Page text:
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Spring gleaning (Spring 2019)

Dream “a vision in sleep” is such a word that a semantic bridge can be built between it and almost anything. That is why for a reasonable hypothesis about the etymology of dream, we need a convincing phonetic match. Otherwise, we’ll be at the mercy of medieval scholars. None of the Greek words beginning with fulfils the requirement.

In connection with dream, I also received a question about Latin trauma. Indeed, trauma corresponds to Germanic draum– almost letter by letter, but the correspondence of the initial consonants should have been reverse: non-Germanic versus Germanic (as in Latin duo~ Engl. two)! So the game is lost before it is begun, and indeed, Greek traûma and Latin trauma have an origin different from that of dream.

The oldest of the goddesses of fate was Klotho, the primordial spinner. Image credit: “Moirae, or the Fates” by Sarah Amelia Scull. Public Domain via Wikimedia Commons.

Engl. cloth and Greek klōth- “spin”

These words cannot be related because both begin with k, and the Greek word, if it were a cognate of the English one, would have had initial g. I discussed the origin of cloth in the post for August 10, 2016. A very probable cognate of cloth is the Greek root gloi– “sticky.” An extremely old borrowing of this Germanic noun from Greek is out of the question. Also, the oldest cloth was not spun. The Greek word is familiar to those who know myths from the name Klōthó (the last vowel is long), Spinner, the oldest of the three goddesses of fate (Moirai).

Engl. old and Greek aldáino “let grow, rear”

These words do share the same root, which also occurs in Latin alo (compare Engl. alimentary and alimony). The idea of old is “nourished; grown.” Some complications occur only because of the type of word formation, but the comparison is valid (as our correspondent discovered without my help; I can only confirm the validity of his conclusion). The adjective old was once the past participle of a verb meaning “to nourish.”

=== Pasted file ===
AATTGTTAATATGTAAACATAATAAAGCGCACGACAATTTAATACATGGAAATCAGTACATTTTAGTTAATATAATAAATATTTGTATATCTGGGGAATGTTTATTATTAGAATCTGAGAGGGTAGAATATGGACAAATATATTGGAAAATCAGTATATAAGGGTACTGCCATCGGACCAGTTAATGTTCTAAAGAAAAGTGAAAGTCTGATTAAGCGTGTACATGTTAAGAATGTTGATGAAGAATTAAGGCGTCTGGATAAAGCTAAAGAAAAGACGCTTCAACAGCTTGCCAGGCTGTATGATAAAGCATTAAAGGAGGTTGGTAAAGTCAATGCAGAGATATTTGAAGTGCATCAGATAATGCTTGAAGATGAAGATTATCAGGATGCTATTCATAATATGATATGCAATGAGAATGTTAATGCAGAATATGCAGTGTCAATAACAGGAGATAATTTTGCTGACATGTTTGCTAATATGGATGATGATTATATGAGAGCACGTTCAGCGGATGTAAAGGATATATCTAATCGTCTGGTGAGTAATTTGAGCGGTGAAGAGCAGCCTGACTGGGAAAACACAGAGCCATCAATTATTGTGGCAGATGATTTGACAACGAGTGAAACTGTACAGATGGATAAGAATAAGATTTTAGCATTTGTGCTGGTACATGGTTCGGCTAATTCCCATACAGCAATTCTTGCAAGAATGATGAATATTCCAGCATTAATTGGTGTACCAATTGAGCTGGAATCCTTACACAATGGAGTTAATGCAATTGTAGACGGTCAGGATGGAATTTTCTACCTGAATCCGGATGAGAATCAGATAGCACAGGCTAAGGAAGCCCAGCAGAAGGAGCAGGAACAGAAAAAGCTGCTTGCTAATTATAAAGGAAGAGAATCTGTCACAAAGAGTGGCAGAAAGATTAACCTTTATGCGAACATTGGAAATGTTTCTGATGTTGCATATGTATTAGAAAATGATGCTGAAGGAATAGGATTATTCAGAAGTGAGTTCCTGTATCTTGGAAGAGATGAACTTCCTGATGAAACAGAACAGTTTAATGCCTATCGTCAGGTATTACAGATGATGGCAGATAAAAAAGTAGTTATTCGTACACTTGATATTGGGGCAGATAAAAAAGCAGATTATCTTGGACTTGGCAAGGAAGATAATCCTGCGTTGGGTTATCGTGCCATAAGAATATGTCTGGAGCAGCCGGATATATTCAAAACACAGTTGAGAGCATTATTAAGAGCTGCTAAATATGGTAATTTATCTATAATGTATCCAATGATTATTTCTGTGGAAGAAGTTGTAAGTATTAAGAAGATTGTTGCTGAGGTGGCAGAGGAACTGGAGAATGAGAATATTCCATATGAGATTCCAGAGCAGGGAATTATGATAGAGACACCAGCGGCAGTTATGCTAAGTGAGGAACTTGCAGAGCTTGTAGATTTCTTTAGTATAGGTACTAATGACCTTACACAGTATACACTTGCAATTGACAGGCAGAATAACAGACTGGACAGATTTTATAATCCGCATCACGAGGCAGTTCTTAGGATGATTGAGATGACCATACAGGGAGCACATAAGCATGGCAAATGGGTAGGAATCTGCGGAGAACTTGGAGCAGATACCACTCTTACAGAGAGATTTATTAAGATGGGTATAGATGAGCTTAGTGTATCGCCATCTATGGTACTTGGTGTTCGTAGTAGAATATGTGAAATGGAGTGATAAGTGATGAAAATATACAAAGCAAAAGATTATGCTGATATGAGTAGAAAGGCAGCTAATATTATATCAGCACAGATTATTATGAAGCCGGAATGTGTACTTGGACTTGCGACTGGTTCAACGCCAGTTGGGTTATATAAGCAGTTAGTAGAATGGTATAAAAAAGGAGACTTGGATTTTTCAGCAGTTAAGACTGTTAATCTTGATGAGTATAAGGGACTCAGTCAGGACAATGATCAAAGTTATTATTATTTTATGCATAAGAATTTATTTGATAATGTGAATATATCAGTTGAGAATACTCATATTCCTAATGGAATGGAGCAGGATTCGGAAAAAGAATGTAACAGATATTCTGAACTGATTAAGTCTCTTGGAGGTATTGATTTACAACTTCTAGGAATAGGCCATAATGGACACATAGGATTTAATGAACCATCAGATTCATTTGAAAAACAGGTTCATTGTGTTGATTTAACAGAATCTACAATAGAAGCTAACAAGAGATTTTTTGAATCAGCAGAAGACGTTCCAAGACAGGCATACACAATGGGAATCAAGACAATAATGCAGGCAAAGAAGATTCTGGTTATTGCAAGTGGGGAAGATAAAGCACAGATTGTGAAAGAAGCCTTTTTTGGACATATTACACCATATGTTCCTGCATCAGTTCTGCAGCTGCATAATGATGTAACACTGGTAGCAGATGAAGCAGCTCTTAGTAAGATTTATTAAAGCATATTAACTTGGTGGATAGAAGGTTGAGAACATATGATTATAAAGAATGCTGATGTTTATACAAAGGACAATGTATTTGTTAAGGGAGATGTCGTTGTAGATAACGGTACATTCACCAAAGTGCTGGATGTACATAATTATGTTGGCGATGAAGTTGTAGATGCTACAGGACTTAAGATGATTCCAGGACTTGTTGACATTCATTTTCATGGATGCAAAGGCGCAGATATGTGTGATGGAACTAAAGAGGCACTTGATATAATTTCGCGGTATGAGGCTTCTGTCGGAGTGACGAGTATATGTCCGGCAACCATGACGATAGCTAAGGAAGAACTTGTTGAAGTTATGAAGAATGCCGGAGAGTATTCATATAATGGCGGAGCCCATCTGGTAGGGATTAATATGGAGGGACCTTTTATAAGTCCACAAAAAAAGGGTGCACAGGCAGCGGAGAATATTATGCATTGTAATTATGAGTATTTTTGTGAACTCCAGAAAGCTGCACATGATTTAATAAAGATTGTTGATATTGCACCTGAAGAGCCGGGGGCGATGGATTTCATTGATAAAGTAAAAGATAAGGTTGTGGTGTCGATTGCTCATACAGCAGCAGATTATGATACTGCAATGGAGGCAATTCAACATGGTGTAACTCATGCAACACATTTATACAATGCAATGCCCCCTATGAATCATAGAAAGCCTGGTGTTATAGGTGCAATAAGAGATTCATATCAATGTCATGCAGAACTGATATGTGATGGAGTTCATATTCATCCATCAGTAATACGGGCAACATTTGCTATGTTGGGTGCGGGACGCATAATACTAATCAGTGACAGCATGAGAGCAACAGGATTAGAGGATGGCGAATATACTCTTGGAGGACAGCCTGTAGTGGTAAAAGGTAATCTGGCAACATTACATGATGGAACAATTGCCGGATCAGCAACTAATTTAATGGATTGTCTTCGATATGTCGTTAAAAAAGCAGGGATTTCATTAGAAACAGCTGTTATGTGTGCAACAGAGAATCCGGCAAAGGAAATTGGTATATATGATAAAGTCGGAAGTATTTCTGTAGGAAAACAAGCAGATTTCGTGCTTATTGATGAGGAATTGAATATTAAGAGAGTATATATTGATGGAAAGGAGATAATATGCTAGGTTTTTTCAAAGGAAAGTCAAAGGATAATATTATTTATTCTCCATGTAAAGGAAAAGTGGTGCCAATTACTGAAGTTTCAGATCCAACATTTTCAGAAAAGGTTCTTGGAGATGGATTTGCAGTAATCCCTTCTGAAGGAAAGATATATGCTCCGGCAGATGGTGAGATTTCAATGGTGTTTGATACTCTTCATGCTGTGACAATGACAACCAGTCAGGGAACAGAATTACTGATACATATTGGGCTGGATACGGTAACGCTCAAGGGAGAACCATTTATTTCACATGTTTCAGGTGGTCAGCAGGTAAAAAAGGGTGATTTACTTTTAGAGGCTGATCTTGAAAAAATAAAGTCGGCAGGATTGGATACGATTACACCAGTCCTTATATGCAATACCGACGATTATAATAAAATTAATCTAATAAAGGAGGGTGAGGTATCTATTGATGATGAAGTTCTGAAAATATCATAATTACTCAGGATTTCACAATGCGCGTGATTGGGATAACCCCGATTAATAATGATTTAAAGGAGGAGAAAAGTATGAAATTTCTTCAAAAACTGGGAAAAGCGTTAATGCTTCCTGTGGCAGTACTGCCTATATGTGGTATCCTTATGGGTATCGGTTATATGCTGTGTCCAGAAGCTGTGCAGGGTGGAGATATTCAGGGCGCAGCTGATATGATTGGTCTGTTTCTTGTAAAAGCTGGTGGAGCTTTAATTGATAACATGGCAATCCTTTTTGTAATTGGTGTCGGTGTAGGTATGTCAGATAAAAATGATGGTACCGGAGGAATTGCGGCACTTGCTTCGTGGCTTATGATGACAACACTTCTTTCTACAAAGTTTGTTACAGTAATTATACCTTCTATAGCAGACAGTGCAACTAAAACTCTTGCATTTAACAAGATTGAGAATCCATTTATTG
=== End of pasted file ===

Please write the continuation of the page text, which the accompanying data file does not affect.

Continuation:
The etymology of the verb embarrass

I am not a Romance scholar and can only repeat what specialists say on this subject. There is no doubt that the English verb is from French. All the best dictionaries I have consulted state that French borrowed the word from Spanish, which, in turn, borrowed it from Italian, the idea being that the ultimate source is imbarrare “to embar” (“enclose within bars”); hence the figurative sense. But recently, dictionaries, including Meriam Webster online, have begun giving the etymon as Portuguese baraça “noose.” I could not find out who the author of this view is and will be grateful for an explanation.

The latest way to embarrass. Image credit: “Image from page 59 of ‘Biggle horse book : a concise and practical treatise on the horse'” (1895)” by Jacob Biggle, Fairman Rogers Collection. No known copyright restrictions via Flickr.

Hebrew shekel

The etymology of shekel is not in question: the word refers to a unit of weight. This word had related forms in Aramaic and Arabic and spread to Greek (síklos~ síglos), from which it made its way to late Latin (siklus) and finally to Old French sicle and from it to Middle English (this word stayed in English until the 18thcentury). But the question was whether Hindi sikka is related. Once again, I should repeat that, not being a specialist, I cannot give a dependable answer, but from what I have seen sikka is neither a borrowing nor an adaptation of shekel.